KARACHI: While O’ level students need to get a certain number of ‘As’ to gain admission into the best A’ levels schools, it is the A’ level students that have the most at stake as the conditional offers from prestigious universities are dependent on their results.
Thousands of students lined up nervously inside their schools on Tuesday to receive the dreaded white slips of paper with their Cambridge International Examinations (CIE) O’ and A’ levels results.
For Mahnoor Maqsood, an A’ levels student at Bay View High School, the sense of joy was doubled by her achievements. On the morning before she heads to China to represent Pakistan at the Nanjing 2014 Summer Youth Olympic Games, the news of four A*confirmed her admission to an Ivy League college in the United States, along with an $80,000 scholarship.
Increased popularity, competition
With the number of students opting for CIE qualifications increasing over the years, the admission process has become quite competitive as schools, universities and higher education institutes cherry-pick the brightest students.
Former St Patrick’s High School A’ levels dean Dolan Rodriguez believes this growing competition is positive as schools now work harder on their students so as to help them get better grades. “What we see now was nowhere close to what was going on when I graduated with the CIE qualification through the St Paul’s English High School in 1984,” recalled Rodriguez while talking to The Express Tribune. “There has been a dramatic increase in the number of students and institutes in only two decades; an estimated 20,000 students sat for the exams this year in Karachi, as compared to 180 in 1984.”
He believed, however, that the efforts to keep that competition going are not one-sided. “As competition grew, the CIE also became a little more challenging in certain subjects, inviting schools, as well as their students, to put more effort in and be more analytical,” he added.
The St Patrick’s High School appears to be supplying the bulk of the country’s future mathematicians and physicists, as a majority of the school’s O’ and A’ levels students got through with A* and A grades in both subjects. “The exams of Mathematics and Physics were relatively tougher this year, but thanks to our teachers we were able to do well,” said Ahmed Abdullah, who is confident that his straight As will help him get admission into Lahore University of Management Sciences.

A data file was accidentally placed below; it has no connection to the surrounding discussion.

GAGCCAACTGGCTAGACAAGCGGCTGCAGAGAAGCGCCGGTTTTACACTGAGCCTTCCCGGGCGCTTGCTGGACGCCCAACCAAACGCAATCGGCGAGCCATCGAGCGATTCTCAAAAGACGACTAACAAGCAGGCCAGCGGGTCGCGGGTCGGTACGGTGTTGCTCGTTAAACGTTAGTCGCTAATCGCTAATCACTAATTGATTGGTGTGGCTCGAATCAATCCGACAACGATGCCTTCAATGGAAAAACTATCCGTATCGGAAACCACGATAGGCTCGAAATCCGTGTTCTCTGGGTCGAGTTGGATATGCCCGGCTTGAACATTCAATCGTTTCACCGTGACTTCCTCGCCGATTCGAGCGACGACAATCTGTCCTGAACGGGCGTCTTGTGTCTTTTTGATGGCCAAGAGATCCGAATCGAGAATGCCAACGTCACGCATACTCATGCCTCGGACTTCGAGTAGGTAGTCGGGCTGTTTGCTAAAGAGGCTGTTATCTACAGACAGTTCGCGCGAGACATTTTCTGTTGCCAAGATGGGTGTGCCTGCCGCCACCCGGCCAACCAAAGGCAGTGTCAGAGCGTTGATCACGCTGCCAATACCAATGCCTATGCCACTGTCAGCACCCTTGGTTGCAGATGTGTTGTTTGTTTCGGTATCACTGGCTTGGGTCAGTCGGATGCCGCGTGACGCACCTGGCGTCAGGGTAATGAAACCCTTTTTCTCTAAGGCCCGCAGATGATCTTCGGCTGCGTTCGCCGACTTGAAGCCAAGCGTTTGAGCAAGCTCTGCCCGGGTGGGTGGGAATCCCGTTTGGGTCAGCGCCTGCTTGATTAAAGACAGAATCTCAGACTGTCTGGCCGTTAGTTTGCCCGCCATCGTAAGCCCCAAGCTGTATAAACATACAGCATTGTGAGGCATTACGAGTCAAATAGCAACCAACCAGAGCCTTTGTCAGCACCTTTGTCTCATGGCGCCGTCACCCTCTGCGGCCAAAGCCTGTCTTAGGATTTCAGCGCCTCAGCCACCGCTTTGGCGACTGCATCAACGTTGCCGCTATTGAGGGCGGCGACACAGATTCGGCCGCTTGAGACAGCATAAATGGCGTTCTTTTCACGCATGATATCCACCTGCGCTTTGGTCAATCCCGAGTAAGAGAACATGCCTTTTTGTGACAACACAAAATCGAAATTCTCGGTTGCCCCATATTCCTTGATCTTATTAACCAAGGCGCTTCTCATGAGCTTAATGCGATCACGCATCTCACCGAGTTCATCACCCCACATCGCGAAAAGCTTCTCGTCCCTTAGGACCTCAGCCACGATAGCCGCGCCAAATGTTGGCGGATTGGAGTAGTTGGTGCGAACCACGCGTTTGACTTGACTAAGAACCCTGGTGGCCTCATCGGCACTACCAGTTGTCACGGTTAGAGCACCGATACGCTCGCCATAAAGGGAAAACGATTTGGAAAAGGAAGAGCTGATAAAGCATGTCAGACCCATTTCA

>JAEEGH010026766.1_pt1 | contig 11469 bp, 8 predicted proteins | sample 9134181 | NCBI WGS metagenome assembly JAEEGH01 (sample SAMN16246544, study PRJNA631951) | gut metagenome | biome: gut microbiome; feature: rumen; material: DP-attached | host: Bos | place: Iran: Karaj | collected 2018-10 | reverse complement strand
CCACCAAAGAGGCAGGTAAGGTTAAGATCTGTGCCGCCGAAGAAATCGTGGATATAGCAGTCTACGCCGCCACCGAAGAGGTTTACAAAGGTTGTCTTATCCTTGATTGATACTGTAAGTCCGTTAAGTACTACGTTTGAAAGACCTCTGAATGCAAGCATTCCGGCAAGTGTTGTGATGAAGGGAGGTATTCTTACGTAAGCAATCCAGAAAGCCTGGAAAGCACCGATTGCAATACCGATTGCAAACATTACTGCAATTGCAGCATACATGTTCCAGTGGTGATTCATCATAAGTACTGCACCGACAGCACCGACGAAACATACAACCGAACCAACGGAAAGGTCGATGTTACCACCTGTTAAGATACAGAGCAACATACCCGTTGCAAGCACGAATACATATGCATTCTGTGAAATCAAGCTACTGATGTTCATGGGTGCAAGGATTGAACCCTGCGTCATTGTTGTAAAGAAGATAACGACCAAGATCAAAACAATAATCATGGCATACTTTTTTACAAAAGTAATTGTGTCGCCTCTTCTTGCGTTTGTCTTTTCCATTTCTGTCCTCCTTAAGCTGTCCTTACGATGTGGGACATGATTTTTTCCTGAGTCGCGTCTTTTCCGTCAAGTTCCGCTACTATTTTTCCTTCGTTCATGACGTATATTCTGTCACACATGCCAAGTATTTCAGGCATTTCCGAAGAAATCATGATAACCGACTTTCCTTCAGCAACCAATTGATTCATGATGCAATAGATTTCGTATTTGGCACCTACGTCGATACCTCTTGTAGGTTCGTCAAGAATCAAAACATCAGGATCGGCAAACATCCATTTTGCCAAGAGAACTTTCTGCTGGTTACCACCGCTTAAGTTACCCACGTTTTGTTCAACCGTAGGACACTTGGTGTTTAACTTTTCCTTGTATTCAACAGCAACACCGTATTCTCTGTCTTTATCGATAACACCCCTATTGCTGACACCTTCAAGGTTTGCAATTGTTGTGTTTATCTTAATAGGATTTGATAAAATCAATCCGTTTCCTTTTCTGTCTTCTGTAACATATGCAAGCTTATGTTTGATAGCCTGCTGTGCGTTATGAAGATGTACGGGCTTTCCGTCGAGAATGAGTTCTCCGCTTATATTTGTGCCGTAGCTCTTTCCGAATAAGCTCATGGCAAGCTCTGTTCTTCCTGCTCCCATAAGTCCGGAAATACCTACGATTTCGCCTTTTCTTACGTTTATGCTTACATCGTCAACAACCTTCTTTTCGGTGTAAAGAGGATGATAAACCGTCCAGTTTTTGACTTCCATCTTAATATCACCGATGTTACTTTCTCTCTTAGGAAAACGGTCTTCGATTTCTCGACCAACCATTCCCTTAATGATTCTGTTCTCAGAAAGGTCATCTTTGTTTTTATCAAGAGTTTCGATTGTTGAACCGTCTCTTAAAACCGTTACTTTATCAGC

The students at the Karachi Grammar School and Beaconhouse School System’s Defence campus were also giddy with excitement as an estimated 80 per cent of them secured A*s and As.
In Pakistan, the total CIE entries rose by around seven per cent – from 204,000 entries to 213,000 – CIE country director Uzma Yousuf Zaka told The Express Tribune.
Zaka added that mathematics, physics, chemistry, economics and business studies are the most popular A’ levels subjects. In total, there were 71,591 entries for A’ levels in the country this year’s June series, as compared to 69,432 entries last year.
The most popular O’ levels subjects were English language, mathematics, Urdu, physics and chemistry. There were more than 142,000 entries for the 2014 June series, compared to over 131,000 last year. “Congratulations to all students and their teachers for the hard work that went into their exam performance,” added Zaka. “At this time of the year, we all focus on results, but schools know that good outcomes depend on a curriculum which inspires children to learn, motivates and challenges them, and provides a good balance between knowledge and skills.”
The CIE director believes that the Cambridge curriculum offers that, along with ‘a fair, internationally benchmarked assessment of what each student has achieved’.
Published in The Express Tribune, August 13th, 2014.